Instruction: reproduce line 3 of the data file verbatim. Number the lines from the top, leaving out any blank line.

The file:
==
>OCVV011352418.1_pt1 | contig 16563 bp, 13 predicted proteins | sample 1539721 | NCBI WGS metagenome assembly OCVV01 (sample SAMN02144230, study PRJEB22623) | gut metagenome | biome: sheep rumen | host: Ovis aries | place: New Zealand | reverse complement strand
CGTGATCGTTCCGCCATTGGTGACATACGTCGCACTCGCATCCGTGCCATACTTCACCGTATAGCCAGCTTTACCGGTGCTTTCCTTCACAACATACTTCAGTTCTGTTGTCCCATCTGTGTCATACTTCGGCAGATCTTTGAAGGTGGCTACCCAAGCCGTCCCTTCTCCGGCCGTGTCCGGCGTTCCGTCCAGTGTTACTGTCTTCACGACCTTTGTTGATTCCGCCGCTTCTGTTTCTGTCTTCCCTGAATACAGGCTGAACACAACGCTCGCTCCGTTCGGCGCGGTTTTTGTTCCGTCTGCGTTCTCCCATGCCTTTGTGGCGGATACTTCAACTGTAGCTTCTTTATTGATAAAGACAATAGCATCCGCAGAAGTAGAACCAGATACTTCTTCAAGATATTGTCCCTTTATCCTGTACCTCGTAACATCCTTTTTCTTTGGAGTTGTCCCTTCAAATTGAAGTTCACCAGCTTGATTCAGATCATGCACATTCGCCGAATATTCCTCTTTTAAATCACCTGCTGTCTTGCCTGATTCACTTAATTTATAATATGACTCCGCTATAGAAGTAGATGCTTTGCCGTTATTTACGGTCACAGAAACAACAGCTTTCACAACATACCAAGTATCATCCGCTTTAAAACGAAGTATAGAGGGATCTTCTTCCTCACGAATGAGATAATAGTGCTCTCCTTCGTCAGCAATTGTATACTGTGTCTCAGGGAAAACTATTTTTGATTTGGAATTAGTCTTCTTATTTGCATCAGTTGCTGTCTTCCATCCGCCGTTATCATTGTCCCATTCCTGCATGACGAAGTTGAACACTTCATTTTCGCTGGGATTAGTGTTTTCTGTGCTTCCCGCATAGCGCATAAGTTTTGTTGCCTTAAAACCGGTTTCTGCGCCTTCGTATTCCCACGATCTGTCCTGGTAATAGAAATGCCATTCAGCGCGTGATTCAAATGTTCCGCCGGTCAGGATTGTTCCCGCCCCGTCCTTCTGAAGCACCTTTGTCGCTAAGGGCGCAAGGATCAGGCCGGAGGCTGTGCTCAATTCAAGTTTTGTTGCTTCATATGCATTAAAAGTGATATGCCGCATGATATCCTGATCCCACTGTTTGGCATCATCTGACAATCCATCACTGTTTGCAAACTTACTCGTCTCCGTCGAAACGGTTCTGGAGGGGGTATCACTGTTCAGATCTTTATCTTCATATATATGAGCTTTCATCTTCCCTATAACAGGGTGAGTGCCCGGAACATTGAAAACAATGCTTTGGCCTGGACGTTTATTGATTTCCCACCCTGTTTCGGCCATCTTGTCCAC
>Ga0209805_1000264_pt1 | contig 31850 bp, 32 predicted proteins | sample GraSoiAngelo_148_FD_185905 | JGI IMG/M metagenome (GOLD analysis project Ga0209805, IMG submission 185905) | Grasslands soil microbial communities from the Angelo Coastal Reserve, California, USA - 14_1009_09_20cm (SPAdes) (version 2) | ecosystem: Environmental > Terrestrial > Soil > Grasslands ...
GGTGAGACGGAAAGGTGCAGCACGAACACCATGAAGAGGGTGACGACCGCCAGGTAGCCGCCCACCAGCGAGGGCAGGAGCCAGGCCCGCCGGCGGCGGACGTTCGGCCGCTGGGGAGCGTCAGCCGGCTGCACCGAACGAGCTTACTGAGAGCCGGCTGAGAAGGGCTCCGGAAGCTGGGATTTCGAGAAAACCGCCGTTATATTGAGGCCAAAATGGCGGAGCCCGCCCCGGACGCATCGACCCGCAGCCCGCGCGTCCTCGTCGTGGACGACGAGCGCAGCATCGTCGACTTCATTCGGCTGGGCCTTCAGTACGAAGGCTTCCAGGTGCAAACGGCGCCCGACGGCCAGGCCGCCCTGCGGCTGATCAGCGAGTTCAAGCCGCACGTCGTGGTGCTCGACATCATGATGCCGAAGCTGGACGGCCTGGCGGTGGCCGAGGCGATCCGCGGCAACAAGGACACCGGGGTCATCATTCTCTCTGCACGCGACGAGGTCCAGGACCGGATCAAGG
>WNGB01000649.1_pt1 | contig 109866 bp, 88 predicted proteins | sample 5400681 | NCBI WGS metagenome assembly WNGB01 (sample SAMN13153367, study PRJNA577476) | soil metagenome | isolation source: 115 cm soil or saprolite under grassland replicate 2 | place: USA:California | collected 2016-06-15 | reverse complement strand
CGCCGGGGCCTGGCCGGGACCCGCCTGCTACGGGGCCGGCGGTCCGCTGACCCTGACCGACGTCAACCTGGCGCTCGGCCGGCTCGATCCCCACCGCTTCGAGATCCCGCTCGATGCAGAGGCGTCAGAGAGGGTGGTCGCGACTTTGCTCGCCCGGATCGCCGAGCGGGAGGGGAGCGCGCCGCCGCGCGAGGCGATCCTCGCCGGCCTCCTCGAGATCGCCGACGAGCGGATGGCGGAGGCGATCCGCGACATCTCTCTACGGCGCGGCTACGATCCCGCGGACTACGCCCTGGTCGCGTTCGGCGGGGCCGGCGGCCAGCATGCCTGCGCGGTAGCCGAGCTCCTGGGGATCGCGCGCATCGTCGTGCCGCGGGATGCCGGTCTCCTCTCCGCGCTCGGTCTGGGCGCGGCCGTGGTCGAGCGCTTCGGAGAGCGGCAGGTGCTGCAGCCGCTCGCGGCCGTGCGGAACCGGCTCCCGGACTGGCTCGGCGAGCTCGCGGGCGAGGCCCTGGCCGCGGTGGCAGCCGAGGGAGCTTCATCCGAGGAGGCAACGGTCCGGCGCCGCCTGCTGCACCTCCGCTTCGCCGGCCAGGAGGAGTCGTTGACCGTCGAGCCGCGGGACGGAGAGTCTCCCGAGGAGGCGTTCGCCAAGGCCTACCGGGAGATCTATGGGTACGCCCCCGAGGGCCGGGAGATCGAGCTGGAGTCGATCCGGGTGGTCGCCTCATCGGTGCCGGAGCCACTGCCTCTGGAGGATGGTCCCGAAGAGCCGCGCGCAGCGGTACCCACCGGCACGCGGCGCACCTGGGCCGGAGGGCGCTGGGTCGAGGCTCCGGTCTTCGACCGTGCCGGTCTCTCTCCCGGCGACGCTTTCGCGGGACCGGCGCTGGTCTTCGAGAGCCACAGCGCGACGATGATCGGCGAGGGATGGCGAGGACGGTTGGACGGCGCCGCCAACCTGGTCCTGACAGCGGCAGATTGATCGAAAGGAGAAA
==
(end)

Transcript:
>Ga0209805_1000264_pt1 | contig 31850 bp, 32 predicted proteins | sample GraSoiAngelo_148_FD_185905 | JGI IMG/M metagenome (GOLD analysis project Ga0209805, IMG submission 185905) | Grasslands soil microbial communities from the Angelo Coastal Reserve, California, USA - 14_1009_09_20cm (SPAdes) (version 2) | ecosystem: Environmental > Terrestrial > Soil > Grasslands ...